Last week Rich Berlew's Kickstarter project became one of the top ten funded Kickstarter projects of all time, and the highest ranked one that's creative (not technical). Rich's goal was to raise $57,750 to reprint one of his web-comic compilations, and he received $400,000 in the first 12 days. As a comparison, of the top 10 comics-related Kickstarters in 2011, only one cracked the $100K barrier and most hovered around $25K.
How and why did this campaign go (comparatively) viral?
The usual elements for a successful Kickstart were in place: Rich's comic is high quality, with a solid base of long time readers (most of whom are geeky and thus more familiar with online fundraising). But he also has a design degree and prior self-publishing experience. He added extra elements to the usual Kickstarter campaign and those, combined with ongoing responsiveness to his target customers, are making the difference. Here are the distinguishing elements of user experience (ux) that helped this drive go viral:
Sponsor rewards are unique merchandise
Rich's self published books are sold in gaming stores. They contain significant extra content that has never been on his web site, and older titles are out of print. "Sponsoring" in this case is more like "purchasing merchandise" than with most Kickstarters.
Upbeat progress charts are linked by a narrative
Rich's updates are the heart of the campaign. His color-coded charts visually show how each new chunk of money will be used; they're the old "thermometer" progress graphics on steroids and mushrooms together.
The charts are linked by a story, which started with a comic on the project's home page (an opportunity to kick a character from the strip) and unfolds with developments on each new chart, so readers want to check the updates whether or not they've already signed up. (For the full effect, read from the back forward.)
Rewards are networked
Some sponsor rewards are PDFs of new stories that the fans want. As people kept donating, Rich added all the electronic rewards to EACH package. By now a person who bought in for the $10 "fridge magnet" level is getting a ton of special rewards that they didn't plan on getting, and the revelation of each new "Mystery Reward" also kept people checking back in and telling their fellow fans.
One of the latest rewards is a set of free downloads. Rich Berlew wrote, "That's my way of thanking all the fans who may be not be able to help out in monetary ways but are spreading the word and keeping it alive." To sum up, the networked-rewards technique uses swag to leverage the power of Metcalfe's law.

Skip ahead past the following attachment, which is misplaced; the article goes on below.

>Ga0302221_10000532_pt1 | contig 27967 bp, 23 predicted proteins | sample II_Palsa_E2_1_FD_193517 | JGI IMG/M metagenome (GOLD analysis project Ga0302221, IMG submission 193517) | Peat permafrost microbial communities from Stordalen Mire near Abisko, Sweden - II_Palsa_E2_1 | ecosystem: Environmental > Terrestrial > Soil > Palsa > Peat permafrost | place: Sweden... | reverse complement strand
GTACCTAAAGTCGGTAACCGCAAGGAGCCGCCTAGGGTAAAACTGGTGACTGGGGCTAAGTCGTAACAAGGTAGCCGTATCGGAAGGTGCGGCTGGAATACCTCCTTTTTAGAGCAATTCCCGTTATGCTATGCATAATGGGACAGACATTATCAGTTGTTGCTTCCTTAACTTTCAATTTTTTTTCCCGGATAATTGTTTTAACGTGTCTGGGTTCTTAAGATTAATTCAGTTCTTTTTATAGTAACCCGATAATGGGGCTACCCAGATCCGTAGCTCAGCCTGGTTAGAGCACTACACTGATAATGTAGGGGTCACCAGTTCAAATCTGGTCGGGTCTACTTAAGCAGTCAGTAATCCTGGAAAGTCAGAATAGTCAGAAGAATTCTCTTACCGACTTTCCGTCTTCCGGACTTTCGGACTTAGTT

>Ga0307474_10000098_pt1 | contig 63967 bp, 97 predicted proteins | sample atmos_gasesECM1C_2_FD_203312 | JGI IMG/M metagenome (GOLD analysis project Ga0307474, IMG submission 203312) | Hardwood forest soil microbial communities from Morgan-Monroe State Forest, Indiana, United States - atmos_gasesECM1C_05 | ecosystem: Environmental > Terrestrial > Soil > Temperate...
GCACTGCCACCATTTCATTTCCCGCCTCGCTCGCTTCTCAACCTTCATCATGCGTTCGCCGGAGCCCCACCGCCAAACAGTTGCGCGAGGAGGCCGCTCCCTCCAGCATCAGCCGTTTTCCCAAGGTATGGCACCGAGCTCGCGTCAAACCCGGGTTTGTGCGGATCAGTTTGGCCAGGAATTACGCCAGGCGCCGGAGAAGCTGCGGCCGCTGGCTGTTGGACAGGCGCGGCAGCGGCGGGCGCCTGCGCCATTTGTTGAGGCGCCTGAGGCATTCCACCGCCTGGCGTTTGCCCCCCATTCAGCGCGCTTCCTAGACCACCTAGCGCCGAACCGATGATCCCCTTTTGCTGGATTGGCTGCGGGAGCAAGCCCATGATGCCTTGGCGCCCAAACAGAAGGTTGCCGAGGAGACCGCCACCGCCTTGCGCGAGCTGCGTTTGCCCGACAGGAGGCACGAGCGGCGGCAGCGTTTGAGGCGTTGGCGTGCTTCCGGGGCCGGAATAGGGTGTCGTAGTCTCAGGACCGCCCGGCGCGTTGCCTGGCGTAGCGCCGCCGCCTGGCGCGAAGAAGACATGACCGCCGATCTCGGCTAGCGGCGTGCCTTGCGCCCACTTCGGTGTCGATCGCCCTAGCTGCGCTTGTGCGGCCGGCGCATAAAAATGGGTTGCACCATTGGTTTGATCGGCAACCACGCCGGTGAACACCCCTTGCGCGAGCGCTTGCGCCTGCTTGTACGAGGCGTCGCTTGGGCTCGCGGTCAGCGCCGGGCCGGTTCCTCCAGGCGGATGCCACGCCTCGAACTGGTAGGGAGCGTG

Kickstarter comments support viral behaviour
As various targets were reached, and more books are able to be reprinted, Berlew began offering full sets of the books, full sets signed, full sets signed with original art, and so on. And early sponsors switched to these better options. To quote Dave Freireich at approximately comment 1960, "Only 2 books? What was I thinking? I want all of the full color books. Pledge upped!"
Kickstarter doesn't allow projects to adjust or remove rewards that people have already signed up for. Berlew continually added various combinations of merchandise as requested by fans, so that now the list of sponsor packages is (a) mostly sold out and (b) an unholy mess.
But as people "managed their pledge" (which Kickstarter does support, quite elegantly), some of the early sold-out packages (rare Christmas ornaments, full sets of magnets that you would have had to attend three gaming cons to get, etc.) briefly "flicked on" as available. The comments list was a 24-hour party of fans around the world refreshing their browsers and trying to get the rare stuff. Then they praised Kickstarter's server capacity and decided to make a chart of where fans were geographically and showed all those other signs of a project going viral on the web.
Summary (at the half-way mark of 15 days)
To sum up, Rich Berlew was already taking good care of his target audience with high quality content and extras such as Christmas ornaments and fridge magnets. He took the basic Kickstarter template and added dramatic progress visualizations and networked rewards. His fans took this viral.
As of this posting (Sunday evening 5 Feb 2012) the drive is closing in on the #6 position (on the all-time list of Kickstart projects), but in his latest update Rich has also suggested that it will soon be OK to put on the brakes: "That should take us to a cool half a million dollars of OOTS products being created and shipped, which defies all logic and common sense." With 15 days to go, I can't wait to see where this ends up.